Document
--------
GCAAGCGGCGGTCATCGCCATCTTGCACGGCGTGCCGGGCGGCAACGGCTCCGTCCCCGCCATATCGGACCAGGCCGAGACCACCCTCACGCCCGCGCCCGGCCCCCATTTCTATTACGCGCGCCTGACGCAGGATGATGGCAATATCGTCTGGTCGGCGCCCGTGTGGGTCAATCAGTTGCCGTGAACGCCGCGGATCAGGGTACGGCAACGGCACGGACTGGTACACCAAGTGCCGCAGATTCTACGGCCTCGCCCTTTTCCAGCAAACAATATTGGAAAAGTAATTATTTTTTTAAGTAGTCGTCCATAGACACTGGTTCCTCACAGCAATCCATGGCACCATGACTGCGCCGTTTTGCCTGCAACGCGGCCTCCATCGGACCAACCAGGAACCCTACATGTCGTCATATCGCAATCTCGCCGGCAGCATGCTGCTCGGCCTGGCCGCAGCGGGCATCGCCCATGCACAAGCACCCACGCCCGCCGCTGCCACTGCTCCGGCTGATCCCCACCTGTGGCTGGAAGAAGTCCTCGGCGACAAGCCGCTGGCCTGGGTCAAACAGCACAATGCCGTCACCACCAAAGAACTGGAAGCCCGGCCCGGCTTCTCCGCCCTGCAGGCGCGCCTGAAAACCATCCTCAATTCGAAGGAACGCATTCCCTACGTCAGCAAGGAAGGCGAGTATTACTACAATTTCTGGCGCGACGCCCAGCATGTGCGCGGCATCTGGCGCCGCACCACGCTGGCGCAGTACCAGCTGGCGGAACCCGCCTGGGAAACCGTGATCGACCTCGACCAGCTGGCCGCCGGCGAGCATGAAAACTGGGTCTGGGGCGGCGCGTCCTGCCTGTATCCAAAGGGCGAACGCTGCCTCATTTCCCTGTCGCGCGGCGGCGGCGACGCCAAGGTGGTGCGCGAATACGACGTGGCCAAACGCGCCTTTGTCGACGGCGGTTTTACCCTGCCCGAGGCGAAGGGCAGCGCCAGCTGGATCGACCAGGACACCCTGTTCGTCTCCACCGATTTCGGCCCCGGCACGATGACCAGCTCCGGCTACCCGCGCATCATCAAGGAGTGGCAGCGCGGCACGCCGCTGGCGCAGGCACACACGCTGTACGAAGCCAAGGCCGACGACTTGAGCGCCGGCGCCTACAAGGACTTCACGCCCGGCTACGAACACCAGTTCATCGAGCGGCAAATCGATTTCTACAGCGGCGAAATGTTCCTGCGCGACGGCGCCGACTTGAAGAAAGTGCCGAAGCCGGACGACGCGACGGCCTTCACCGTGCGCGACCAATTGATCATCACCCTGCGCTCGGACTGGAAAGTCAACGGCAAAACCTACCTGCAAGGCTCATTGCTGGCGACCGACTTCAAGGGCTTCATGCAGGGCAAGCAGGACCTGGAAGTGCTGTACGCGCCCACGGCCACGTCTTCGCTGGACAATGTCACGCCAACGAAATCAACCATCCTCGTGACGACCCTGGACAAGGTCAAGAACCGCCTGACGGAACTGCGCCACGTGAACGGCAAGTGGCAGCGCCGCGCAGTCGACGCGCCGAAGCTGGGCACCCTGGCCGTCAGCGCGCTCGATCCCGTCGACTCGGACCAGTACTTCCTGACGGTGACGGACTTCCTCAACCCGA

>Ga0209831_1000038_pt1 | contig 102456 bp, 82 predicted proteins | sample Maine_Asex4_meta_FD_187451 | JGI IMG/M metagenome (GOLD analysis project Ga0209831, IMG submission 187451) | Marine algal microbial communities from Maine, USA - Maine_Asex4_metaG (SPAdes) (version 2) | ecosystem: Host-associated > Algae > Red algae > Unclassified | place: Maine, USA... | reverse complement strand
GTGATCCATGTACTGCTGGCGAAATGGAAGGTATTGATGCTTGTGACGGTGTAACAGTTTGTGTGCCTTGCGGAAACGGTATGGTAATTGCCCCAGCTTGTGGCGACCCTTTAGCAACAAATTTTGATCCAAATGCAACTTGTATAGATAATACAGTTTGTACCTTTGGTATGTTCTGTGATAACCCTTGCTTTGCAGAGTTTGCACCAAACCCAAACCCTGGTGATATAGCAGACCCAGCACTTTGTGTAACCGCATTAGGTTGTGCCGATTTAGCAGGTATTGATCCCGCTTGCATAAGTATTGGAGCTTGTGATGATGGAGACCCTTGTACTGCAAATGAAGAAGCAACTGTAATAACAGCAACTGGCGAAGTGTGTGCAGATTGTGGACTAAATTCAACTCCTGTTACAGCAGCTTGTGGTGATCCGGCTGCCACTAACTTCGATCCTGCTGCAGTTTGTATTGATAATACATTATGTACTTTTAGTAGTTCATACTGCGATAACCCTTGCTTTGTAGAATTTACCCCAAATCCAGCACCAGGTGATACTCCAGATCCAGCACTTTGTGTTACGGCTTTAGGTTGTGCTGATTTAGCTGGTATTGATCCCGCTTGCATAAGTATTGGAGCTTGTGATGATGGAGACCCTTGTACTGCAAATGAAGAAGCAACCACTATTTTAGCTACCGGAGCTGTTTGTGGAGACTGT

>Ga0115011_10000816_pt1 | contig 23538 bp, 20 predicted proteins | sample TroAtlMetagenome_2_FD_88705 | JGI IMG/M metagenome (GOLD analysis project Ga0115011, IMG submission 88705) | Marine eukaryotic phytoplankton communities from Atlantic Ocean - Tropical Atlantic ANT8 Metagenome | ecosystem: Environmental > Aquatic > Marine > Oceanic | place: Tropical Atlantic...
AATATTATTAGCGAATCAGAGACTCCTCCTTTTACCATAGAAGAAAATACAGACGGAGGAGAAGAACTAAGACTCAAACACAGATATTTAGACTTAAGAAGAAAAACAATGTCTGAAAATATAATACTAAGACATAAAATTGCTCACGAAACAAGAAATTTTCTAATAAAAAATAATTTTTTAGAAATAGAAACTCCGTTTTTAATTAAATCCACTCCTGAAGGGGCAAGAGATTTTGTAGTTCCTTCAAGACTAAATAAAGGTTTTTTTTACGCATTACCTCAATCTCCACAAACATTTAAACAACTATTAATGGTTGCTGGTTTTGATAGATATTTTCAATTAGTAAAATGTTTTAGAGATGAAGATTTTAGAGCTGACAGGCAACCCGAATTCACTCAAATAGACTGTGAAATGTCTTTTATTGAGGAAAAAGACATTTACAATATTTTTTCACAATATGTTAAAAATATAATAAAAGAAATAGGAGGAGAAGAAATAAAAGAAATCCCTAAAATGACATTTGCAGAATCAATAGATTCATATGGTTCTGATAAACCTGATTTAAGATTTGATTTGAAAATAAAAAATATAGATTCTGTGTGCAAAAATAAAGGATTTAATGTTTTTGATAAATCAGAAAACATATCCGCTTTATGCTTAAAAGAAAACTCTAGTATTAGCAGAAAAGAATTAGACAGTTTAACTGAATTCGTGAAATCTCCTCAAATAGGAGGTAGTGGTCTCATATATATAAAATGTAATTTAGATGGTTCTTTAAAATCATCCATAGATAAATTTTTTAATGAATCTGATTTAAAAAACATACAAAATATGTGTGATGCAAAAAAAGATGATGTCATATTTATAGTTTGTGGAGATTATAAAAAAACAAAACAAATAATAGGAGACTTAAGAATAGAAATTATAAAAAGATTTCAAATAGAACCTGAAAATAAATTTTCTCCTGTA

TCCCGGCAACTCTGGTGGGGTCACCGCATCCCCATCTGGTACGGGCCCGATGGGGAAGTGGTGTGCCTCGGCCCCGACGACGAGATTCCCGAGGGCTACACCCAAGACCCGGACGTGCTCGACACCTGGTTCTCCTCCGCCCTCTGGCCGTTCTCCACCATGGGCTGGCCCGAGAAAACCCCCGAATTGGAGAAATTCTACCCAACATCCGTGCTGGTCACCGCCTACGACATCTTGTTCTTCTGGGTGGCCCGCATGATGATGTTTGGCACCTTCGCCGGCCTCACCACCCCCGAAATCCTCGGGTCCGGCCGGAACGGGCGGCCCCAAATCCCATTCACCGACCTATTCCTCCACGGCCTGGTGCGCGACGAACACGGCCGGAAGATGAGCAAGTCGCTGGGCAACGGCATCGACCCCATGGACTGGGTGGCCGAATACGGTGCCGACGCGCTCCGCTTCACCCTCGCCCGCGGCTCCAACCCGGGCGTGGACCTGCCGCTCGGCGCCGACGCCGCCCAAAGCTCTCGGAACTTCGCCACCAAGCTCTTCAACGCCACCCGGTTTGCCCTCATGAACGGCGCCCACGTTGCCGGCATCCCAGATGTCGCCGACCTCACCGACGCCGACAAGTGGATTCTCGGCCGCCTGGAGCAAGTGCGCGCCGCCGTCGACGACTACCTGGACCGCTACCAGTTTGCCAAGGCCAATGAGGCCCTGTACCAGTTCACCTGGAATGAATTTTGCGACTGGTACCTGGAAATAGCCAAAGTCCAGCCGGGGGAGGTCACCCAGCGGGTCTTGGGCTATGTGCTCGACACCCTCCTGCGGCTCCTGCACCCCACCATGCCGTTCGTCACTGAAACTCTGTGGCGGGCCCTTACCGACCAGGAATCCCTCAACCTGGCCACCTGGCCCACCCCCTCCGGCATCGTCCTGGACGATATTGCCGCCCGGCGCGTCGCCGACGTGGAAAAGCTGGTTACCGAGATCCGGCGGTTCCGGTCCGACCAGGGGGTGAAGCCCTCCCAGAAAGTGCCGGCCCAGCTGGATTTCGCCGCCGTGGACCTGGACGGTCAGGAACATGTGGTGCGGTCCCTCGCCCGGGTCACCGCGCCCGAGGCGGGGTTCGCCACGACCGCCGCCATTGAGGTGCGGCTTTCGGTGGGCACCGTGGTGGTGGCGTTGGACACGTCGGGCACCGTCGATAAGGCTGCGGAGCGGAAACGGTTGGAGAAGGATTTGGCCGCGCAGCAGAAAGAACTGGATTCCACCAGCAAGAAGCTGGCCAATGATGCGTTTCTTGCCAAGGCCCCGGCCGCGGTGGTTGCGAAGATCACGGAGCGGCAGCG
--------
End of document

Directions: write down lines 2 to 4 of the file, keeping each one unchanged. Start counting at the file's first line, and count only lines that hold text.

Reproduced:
>Ga0209831_1000038_pt1 | contig 102456 bp, 82 predicted proteins | sample Maine_Asex4_meta_FD_187451 | JGI IMG/M metagenome (GOLD analysis project Ga0209831, IMG submission 187451) | Marine algal microbial communities from Maine, USA - Maine_Asex4_metaG (SPAdes) (version 2) | ecosystem: Host-associated > Algae > Red algae > Unclassified | place: Maine, USA... | reverse complement strand
GTGATCCATGTACTGCTGGCGAAATGGAAGGTATTGATGCTTGTGACGGTGTAACAGTTTGTGTGCCTTGCGGAAACGGTATGGTAATTGCCCCAGCTTGTGGCGACCCTTTAGCAACAAATTTTGATCCAAATGCAACTTGTATAGATAATACAGTTTGTACCTTTGGTATGTTCTGTGATAACCCTTGCTTTGCAGAGTTTGCACCAAACCCAAACCCTGGTGATATAGCAGACCCAGCACTTTGTGTAACCGCATTAGGTTGTGCCGATTTAGCAGGTATTGATCCCGCTTGCATAAGTATTGGAGCTTGTGATGATGGAGACCCTTGTACTGCAAATGAAGAAGCAACTGTAATAACAGCAACTGGCGAAGTGTGTGCAGATTGTGGACTAAATTCAACTCCTGTTACAGCAGCTTGTGGTGATCCGGCTGCCACTAACTTCGATCCTGCTGCAGTTTGTATTGATAATACATTATGTACTTTTAGTAGTTCATACTGCGATAACCCTTGCTTTGTAGAATTTACCCCAAATCCAGCACCAGGTGATACTCCAGATCCAGCACTTTGTGTTACGGCTTTAGGTTGTGCTGATTTAGCTGGTATTGATCCCGCTTGCATAAGTATTGGAGCTTGTGATGATGGAGACCCTTGTACTGCAAATGAAGAAGCAACCACTATTTTAGCTACCGGAGCTGTTTGTGGAGACTGT

>Ga0115011_10000816_pt1 | contig 23538 bp, 20 predicted proteins | sample TroAtlMetagenome_2_FD_88705 | JGI IMG/M metagenome (GOLD analysis project Ga0115011, IMG submission 88705) | Marine eukaryotic phytoplankton communities from Atlantic Ocean - Tropical Atlantic ANT8 Metagenome | ecosystem: Environmental > Aquatic > Marine > Oceanic | place: Tropical Atlantic...